‘Gleeman,’ said the lay brother, ‘I also make rhymes; I make many while I sit in my niche by the door, and I sorrow to hear the bards railing upon the friars. Brother, I would sleep, and therefore I make known to you that it is the head of the monastery, our gracious abbot, who orders all things concerning the lodging of travellers.’
‘You may sleep,’ said Cumhal, ‘I will sing a bard’s curse on the abbot. ‘And he set the tub upside down under the window, and stood upon it, and began to sing in a very loud voice. The singing awoke the abbot, so that he sat up in bed and blew a silver whistle until the lay brother came to him. ‘I cannot get a wink of sleep with that noise,’ said the abbot. ‘What is happening?’
‘It is a gleeman,’ said the lay brother, ‘who complains of the sods, of the bread, of the water in the jug, of the foot-water, and of the blanket. And now he is singing a bard’s curse upon you, O brother abbot, and upon your father and your mother, and your grandfather and your grandmother, and upon all your relations.’
‘Is he cursing in rhyme?’
‘He is cursing in rhyme, and with two assonances in every line of his curse.’
The abbot pulled his night-cap off and crumpled it in his hands, and the circular brown patch of hair in the middle of his bald head looked like an island in the midst of a pond, for in Connaught they had not yet abandoned the ancient tonsure for the style then coming into use. ‘If we do not somewhat,’ he said, ‘he will teach his curses to the children in the street, and the girls spinning at the doors, and to the robbers upon Ben Bulben.’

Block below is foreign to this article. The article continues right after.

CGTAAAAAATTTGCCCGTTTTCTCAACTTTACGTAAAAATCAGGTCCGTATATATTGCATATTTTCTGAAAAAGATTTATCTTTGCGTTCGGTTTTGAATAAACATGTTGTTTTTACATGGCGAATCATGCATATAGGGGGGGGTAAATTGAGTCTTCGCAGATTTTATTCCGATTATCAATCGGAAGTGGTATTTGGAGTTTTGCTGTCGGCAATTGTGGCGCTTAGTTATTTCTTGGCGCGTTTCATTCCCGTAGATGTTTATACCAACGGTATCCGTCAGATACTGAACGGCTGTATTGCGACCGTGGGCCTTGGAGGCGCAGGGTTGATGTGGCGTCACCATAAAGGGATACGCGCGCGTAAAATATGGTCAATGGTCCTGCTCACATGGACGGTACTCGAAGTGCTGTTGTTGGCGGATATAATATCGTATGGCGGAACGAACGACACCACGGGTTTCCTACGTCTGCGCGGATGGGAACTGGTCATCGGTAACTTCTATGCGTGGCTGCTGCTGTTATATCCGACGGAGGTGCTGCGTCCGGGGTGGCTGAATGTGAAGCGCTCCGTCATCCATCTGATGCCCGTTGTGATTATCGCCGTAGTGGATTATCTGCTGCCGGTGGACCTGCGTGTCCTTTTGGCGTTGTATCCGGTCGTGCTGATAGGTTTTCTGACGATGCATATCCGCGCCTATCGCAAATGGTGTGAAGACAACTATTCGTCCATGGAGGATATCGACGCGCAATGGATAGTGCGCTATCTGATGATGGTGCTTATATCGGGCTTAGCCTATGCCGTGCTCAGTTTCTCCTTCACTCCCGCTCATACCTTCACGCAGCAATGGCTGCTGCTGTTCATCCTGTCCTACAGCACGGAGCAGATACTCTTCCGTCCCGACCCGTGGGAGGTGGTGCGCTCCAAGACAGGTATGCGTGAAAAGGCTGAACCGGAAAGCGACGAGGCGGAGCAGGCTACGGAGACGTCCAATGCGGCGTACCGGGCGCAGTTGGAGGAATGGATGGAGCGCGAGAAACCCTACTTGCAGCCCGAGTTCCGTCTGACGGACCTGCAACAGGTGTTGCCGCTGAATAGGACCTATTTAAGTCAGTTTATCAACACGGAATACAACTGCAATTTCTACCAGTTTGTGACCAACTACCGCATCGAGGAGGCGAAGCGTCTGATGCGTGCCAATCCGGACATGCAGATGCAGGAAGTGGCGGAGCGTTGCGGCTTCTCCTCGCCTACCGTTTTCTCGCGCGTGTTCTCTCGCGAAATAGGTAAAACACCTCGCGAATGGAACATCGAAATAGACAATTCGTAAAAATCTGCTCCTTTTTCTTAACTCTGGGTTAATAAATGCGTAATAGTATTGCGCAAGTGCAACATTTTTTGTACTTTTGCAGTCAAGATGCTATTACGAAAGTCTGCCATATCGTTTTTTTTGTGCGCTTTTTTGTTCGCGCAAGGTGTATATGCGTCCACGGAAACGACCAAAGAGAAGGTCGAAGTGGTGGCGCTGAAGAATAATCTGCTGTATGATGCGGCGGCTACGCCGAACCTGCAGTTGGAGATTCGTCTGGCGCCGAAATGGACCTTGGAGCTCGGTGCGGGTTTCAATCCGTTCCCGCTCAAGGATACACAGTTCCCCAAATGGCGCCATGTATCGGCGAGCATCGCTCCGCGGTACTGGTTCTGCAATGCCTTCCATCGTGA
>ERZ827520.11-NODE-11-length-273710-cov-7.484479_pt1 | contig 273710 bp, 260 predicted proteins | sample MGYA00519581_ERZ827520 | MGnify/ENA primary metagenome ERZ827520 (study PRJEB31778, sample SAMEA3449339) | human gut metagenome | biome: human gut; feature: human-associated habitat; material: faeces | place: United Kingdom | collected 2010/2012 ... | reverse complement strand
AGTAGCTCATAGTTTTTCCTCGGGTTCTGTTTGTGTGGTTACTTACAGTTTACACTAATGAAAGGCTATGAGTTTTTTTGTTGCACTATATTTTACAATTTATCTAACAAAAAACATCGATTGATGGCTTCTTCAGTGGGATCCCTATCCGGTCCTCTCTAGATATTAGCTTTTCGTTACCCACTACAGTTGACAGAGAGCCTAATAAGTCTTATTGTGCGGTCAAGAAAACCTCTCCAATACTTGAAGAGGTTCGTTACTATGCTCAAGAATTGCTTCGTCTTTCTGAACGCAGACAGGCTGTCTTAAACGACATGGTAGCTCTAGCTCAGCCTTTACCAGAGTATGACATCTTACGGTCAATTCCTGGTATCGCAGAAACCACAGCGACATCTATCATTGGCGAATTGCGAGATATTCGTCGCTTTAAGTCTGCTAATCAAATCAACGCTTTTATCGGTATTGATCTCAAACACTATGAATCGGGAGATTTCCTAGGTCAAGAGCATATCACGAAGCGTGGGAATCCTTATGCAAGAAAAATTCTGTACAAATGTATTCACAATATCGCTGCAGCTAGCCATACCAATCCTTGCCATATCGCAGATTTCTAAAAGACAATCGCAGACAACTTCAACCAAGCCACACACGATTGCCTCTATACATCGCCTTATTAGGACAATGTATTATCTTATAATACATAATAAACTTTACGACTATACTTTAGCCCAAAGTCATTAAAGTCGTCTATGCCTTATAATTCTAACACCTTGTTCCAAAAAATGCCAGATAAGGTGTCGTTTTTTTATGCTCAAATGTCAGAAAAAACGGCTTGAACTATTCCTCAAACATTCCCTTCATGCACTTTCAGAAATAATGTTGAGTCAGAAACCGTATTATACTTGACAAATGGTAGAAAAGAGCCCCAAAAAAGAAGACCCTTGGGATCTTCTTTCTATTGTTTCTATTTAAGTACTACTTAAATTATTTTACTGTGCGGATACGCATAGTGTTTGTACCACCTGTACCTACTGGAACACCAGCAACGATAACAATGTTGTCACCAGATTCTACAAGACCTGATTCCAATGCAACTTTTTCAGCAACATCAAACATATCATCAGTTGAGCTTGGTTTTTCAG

‘Shall I go, then,’ said the other, ‘and give him dry sods, a fresh loaf, clean water in a jug, clean foot-water, and a new blanket, and make him swear by the blessed Saint Benignus, and by the sun and moon, that no bond be lacking, not to tell his rhymes to the children in the street, and the girls spinning at the doors, and the robbers upon Ben Bulben?’
‘Neither our Blessed Patron nor the sun and moon would avail at all,’ said the abbot; ‘for to-morrow or the next day the mood to curse would come upon him, or a pride in those rhymes would move him, and he would teach his lines to the children, and the girls, and the robbers. Or else he would tell another of his craft how he fared in the guest-house, and he in his turn would begin to curse, and my name would wither. For learn there is no steadfastness of purpose upon the roads, but only under roofs and between four walls. Therefore I bid you go and awaken Brother Kevin, Brother Dove, Brother Little Wolf, Brother Bald Patrick, Brother Bald Brandon, Brother James and Brother Peter. And they shall take the man, and bind him with ropes, and dip him in the river that he shall cease to sing. And in the morning, lest this but make him curse the louder, we will crucify him.’
‘The crosses are all full,’ said the lay brother.